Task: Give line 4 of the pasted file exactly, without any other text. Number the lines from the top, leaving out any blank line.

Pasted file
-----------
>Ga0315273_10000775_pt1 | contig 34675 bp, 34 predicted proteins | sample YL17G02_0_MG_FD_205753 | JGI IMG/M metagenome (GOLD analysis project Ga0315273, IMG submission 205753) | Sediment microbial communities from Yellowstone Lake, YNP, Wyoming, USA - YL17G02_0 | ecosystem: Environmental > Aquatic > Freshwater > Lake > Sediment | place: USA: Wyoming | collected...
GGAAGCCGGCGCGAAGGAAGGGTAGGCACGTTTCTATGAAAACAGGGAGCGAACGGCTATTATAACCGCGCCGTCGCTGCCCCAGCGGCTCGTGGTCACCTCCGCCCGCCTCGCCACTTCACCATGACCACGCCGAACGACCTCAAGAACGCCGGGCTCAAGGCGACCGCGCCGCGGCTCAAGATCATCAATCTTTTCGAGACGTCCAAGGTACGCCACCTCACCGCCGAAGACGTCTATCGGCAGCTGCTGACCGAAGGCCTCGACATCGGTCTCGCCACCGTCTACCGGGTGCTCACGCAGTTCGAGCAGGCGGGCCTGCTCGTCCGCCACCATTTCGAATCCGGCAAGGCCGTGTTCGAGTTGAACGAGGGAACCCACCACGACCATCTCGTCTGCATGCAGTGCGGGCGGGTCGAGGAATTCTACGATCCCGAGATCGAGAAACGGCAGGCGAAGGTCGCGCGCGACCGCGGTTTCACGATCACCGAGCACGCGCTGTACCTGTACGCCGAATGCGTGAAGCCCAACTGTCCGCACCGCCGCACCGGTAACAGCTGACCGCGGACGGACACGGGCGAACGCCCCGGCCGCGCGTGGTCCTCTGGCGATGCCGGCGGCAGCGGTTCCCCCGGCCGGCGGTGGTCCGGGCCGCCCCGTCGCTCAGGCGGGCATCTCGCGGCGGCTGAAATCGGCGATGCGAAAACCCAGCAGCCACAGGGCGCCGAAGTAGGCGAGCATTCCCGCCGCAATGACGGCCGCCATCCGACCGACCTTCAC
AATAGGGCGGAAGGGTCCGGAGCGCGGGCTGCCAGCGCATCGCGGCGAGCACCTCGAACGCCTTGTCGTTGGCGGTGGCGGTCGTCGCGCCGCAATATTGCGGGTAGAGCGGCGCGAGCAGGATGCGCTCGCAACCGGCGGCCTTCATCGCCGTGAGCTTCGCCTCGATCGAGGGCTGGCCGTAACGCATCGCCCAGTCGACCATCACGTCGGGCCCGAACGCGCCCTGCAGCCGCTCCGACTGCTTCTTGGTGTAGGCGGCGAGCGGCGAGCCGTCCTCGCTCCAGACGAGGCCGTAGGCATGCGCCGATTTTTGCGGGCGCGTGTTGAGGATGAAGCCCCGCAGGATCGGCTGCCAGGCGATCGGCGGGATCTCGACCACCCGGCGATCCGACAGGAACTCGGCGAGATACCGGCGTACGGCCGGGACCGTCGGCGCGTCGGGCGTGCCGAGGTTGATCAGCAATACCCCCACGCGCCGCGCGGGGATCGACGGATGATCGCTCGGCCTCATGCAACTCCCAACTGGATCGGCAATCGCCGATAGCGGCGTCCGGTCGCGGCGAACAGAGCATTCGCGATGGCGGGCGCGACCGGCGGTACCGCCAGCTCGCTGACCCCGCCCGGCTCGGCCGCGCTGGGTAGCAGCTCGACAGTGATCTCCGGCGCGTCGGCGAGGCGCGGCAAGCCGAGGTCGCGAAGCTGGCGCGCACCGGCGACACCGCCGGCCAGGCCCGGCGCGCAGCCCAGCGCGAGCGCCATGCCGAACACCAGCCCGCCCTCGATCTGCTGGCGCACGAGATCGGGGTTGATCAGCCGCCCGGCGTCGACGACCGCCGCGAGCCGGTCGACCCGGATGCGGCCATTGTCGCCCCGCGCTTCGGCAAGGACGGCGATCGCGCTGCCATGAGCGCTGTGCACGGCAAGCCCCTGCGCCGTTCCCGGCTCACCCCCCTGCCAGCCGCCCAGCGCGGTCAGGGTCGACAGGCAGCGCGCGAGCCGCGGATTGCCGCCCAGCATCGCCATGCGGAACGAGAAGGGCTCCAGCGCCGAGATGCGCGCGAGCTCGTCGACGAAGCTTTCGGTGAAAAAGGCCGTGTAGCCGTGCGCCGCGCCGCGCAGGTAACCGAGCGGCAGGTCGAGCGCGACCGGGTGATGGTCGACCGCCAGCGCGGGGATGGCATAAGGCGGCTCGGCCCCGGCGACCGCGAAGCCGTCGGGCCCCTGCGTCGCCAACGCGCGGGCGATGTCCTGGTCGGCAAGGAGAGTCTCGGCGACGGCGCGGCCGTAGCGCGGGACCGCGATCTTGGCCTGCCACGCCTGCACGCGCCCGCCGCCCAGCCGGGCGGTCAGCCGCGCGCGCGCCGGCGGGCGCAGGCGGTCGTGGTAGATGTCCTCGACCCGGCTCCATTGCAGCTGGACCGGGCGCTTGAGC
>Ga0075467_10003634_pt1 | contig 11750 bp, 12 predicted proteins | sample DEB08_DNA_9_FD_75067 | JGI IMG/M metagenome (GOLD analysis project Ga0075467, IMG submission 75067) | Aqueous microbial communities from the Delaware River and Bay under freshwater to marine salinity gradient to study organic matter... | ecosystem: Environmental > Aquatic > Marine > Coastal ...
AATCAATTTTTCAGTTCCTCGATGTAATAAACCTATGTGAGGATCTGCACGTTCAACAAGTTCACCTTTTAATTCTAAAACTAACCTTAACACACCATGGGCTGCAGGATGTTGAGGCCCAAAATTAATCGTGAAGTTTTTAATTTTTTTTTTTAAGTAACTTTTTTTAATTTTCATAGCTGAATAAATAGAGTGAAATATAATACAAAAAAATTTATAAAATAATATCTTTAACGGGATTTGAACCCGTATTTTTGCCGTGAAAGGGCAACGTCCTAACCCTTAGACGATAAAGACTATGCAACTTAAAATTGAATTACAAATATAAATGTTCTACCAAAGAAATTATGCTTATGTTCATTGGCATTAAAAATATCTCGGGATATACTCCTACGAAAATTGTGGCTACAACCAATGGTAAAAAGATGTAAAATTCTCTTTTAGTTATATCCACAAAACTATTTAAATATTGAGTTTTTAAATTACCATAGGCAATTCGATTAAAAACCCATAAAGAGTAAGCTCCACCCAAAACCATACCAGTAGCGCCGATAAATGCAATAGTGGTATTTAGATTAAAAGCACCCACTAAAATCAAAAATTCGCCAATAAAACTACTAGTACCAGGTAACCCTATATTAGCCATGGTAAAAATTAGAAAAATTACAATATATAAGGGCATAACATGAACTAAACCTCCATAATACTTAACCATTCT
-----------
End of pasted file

>Ga0075467_10003634_pt1 | contig 11750 bp, 12 predicted proteins | sample DEB08_DNA_9_FD_75067 | JGI IMG/M metagenome (GOLD analysis project Ga0075467, IMG submission 75067) | Aqueous microbial communities from the Delaware River and Bay under freshwater to marine salinity gradient to study organic matter... | ecosystem: Environmental > Aquatic > Marine > Coastal ...